Canadian decision to halt tech exports exposes key weakness in Turkish drone industry

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Turkey’s allegedly domestically built drones, which are mainly produced by President Recep Tayyip Erdoğan’s son-in-law, are in the spotlight again, following a Canadian decision to suspend export permits for drone technology to Turkey since it has been using its drones in the recent Azerbaijani-Armenian conflict over Nagorno-Karabakh.

On Monday Canadian Foreign Minister Francois-Philippe Champagne announced that his government would suspend the export of key drone parts to Turkey, including optics and sensor systems produced by Canadian firm WESCAM. As is the case with engine technologies, which are imported from Austria and Ukraine, these high-tech systems featured on Turkish drones cannot be produced locally since Turkey’s domestic industry lacks the necessary infrastructure.

Turkey’s self-proclaimed “locally built” armed and unarmed drones have mainly been supplied by Baykar, owned by Erdoğan’s son-in-law Selçuk Bayraktar.

According to some critics, until recently Baykar had been suffering a lack of new sales because its main customer, the Turkish Armed Forces (TSK), already possesses an excessive number of 140 drones, and the company has been able to export only a limited number of drones to countries such Azerbaijan, Qatar, Ukraine and Kuwait. The exports could only be possible with special permits from the importers for the high-tech parts.

However, Turkey’s highly criticized interference in the conflicts in Syria and Libya have helped Baykar as its drones, notably the Bayraktar TB2, have been deployed on the front lines there.

Despite international criticism, Turkey launched a military operation in northeastern Syria in October 2019, with the stated aim of clearing the border area of the Syrian Kurdish People’s Protection Units (YPG) to create a “safe zone” for the resettlement of refugees.

The Erdoğan administration’s move prompted international actors, including the US and the EU, to consider imposing a list of sanctions, ranging from targeted sanctions on Turkish officials and institutions, restrictions on arms sales to Turkey and opposition to loans from international financial institutions to an investigation of reports of war crimes committed by the Turkish army and Turkish-backed Islamist militias. At the time, a US bill targeted some high-profile Turkish officials, including Erdoğan and his other son-in-law, Berat Albayrak. With the passage of the sanctions bill, Erdogan and his family’s net worth could be investigated by US authorities.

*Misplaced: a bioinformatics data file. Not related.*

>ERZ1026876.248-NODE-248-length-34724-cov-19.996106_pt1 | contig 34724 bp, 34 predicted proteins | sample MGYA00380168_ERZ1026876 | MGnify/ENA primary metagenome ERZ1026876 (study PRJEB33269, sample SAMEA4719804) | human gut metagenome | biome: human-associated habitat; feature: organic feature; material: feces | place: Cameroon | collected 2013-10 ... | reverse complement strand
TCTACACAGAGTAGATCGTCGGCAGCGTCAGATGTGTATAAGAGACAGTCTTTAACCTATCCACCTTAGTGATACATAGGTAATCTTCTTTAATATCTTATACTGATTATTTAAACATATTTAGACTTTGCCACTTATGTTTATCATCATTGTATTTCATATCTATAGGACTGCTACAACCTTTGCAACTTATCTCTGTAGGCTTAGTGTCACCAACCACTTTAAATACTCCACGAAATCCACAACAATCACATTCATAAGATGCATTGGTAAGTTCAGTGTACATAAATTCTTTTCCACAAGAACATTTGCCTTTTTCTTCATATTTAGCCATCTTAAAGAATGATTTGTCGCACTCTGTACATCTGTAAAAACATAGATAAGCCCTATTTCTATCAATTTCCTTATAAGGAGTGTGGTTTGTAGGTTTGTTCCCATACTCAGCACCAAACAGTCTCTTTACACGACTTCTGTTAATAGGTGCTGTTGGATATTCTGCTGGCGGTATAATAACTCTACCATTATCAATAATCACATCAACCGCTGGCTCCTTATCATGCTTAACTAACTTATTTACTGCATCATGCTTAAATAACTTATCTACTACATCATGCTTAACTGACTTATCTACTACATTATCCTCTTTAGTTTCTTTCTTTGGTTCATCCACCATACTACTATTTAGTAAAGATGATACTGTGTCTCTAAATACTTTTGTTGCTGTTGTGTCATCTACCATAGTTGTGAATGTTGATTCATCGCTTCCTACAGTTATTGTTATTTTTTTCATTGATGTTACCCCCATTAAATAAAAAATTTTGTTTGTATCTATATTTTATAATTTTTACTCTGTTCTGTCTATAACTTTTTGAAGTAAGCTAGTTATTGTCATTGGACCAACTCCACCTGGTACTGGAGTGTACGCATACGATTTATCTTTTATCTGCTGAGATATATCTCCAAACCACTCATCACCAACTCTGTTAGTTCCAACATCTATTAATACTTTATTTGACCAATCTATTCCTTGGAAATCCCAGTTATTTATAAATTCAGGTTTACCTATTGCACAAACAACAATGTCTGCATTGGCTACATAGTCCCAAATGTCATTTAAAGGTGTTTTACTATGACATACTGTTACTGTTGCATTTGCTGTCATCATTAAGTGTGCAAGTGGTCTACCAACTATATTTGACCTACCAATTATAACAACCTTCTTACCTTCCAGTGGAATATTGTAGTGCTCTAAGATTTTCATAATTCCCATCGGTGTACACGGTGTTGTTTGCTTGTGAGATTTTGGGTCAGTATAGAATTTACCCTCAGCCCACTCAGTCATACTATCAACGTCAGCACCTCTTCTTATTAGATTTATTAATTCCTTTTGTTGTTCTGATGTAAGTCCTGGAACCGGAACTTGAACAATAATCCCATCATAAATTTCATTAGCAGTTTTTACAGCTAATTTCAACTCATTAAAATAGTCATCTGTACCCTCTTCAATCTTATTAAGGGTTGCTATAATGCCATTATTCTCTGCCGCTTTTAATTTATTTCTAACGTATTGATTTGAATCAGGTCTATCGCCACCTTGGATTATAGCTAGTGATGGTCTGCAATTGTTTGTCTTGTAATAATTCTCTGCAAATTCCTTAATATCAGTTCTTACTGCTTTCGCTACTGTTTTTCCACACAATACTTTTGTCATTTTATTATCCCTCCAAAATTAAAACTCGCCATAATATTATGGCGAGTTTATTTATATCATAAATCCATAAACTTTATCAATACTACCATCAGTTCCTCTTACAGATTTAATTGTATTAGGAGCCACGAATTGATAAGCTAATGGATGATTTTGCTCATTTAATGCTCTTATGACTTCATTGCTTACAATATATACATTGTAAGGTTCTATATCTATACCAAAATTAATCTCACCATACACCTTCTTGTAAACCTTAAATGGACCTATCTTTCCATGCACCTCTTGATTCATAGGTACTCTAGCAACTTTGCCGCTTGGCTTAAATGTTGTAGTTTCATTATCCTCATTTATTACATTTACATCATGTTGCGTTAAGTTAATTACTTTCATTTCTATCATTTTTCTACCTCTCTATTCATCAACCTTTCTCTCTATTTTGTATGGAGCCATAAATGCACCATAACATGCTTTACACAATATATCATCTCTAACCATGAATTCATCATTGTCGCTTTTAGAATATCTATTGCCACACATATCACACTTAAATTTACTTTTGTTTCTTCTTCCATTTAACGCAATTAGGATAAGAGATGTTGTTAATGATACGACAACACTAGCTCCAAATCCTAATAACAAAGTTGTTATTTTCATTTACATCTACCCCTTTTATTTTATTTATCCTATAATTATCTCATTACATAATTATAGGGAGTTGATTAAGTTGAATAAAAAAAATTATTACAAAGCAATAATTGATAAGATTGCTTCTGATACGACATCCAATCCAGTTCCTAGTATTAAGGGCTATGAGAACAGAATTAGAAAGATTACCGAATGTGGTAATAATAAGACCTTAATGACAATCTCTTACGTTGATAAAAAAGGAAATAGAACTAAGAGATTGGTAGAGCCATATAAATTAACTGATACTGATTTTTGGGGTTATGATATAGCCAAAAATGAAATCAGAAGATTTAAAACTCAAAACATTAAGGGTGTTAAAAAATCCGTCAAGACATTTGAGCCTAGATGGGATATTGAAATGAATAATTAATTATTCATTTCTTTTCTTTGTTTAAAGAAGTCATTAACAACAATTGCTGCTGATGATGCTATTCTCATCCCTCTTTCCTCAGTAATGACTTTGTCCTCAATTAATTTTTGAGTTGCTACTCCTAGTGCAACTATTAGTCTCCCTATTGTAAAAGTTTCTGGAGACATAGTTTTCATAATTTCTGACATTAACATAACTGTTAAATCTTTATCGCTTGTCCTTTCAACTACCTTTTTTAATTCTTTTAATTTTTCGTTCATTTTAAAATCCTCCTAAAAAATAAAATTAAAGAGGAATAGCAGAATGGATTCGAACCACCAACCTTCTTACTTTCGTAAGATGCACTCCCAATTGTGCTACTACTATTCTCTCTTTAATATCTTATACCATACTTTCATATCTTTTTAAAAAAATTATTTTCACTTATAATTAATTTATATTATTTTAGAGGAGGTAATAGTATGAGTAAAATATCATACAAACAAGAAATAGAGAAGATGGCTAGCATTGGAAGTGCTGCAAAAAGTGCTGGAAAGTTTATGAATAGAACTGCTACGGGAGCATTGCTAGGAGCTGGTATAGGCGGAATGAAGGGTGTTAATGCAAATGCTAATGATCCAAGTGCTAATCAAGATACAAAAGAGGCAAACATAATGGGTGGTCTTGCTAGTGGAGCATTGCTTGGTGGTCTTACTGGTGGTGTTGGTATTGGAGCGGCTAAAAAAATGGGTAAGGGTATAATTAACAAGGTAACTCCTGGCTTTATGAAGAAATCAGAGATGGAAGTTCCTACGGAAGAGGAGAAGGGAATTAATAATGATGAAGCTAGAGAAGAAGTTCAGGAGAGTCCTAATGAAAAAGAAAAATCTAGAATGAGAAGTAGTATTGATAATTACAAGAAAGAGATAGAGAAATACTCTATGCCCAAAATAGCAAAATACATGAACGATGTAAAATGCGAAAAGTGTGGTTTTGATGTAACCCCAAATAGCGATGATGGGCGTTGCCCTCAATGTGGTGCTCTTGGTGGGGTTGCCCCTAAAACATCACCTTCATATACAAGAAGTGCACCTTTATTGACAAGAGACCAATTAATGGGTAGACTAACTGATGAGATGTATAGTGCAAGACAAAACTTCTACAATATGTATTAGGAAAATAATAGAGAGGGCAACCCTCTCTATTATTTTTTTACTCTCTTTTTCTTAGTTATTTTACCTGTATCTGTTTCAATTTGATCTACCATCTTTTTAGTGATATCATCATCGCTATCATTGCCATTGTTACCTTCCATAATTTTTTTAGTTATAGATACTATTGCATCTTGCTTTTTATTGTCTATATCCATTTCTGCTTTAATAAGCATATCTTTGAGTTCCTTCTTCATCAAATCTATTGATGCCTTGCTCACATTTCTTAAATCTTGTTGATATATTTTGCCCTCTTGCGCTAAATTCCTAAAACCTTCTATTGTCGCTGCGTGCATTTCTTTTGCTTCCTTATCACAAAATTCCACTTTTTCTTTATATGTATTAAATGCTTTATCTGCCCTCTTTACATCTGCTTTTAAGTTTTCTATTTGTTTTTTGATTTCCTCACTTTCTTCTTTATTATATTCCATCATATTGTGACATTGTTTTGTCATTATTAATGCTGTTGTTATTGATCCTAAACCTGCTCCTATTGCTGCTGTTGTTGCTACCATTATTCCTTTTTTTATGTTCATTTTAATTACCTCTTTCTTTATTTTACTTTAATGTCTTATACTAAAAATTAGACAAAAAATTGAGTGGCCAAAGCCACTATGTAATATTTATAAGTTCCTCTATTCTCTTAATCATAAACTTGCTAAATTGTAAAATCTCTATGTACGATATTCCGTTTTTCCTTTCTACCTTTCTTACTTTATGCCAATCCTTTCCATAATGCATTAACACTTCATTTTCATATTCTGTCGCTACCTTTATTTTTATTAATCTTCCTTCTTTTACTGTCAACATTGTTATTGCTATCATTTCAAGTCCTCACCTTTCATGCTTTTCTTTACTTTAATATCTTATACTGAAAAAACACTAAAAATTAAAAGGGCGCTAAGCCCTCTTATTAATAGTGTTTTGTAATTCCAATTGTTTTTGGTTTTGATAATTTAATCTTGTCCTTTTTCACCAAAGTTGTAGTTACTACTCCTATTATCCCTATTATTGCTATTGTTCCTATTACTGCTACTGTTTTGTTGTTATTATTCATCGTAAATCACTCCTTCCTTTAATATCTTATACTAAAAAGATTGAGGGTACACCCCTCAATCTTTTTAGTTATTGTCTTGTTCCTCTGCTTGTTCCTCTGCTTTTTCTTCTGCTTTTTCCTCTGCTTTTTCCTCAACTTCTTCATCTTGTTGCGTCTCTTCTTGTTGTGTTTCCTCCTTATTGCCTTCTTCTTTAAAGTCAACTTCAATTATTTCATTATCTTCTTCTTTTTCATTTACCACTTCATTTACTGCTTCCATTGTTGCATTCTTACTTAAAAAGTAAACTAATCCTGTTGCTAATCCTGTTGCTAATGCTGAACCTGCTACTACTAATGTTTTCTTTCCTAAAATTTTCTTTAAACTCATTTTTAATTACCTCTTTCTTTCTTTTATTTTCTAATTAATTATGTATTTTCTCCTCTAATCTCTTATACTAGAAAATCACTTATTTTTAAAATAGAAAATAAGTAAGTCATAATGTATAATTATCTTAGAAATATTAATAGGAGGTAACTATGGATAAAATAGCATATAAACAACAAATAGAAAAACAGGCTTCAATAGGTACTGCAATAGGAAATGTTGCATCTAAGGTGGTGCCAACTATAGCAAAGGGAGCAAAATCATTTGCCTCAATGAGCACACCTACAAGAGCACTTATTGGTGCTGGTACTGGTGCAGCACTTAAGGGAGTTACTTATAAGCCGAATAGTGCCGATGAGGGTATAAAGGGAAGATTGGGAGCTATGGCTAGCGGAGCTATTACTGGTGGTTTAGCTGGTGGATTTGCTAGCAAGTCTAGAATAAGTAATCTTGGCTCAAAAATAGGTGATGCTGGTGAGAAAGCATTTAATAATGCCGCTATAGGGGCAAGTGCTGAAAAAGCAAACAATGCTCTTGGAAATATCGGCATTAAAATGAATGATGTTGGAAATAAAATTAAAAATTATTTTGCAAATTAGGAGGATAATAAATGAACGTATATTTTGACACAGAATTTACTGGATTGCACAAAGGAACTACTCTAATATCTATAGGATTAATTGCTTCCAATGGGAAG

However, international threats could not stop Erdoğan from the shipment of arms to Libya, where a weapons embargo imposed by the United Nations was already in place. In January Turkey’s parliament passed a motion allowing the deployment of troops in Libya for one year in support of the Tripoli-based Government of National Accord (GNA).

Many Turkish-supplied drones have allegedly been used and shot down on these two battlefields. The same is the case in the recent Nagorno-Karabakh conflict between Azerbaijan and Armenia, reports claim. In the first week of the clashes, 43 Armenian tanks were reportedly hit by the Turkish TB2 drones. A special report by the Canadian-based Project Ploughshares also confirmed the deployment of Turkish drones in the recent conflict.

According to critics, in addition to international clashes, some local incidents also have played a role in Baykar’s prominence among rivals in the defense sector, notably in the aftermath of a failed coup in Turkey in July 2016. Baykar’s drones were first used in Ankara’s initial incursion into Syria in August 2016, just after the coup attempt. The export of drones to several countries was also made possible in the same period thanks to sweeping powers newly granted to Erdoğan.

The Gülenists, a faith-based group inspired by Erdoğan critic Fethullah Gülen, a self-exiled Turkish cleric living in the US, are blamed for the abortive putsch. The Gülen movement is considered a terrorist organization by Ankara, and its alleged members have been the target of a systematic crackdown conducted by the government.

According to some, a large number of military members dismissed and jailed in the aftermath of the coup were critical of Erdoğan’s internal policies and his plans for Syria.

In a post-coup purge, more than 20,000 military members have been dismissed so far, with in excess of 4,000 of them still under prosecution. As part of the latest purge of Gülenists, Turkish prosecutors issued detention warrants for 167 people, at least 105 of whom are soldiers on active duty, on Tuesday.

Today, Baykar’s unmanned aerial vehicles (UAVs) dominate Turkey’s inventory of drones and the related market, with 107 of a total number of 140 drones.

Baykar’s rapid increase in the sector

Established in 1984, Baykar was initially a producer of spare parts for the automotive industry. The company later changed direction to the defense sector. Until Selçuk’s marriage to Erdoğan’s daughter Sümeyye, Baykar was a small actor in the industry. Since then, the company has made deals worth millions of dollars with the TSK and has become the biggest player in the defense sector.

In fact, the state-owned Turkish Aerospace Industries (TAI) had already started working on a more complicated drone, the ANKA, after October 21, 2007, when some 150 members of the outlawed Kurdistan Workers’ Party (PKK) attacked a Turkish military post in Dağlıca near the Iraqi border.

Sixteen Turkish soldiers were killed in the attack, which raised the question of how such a large group of militants was not detected in advance.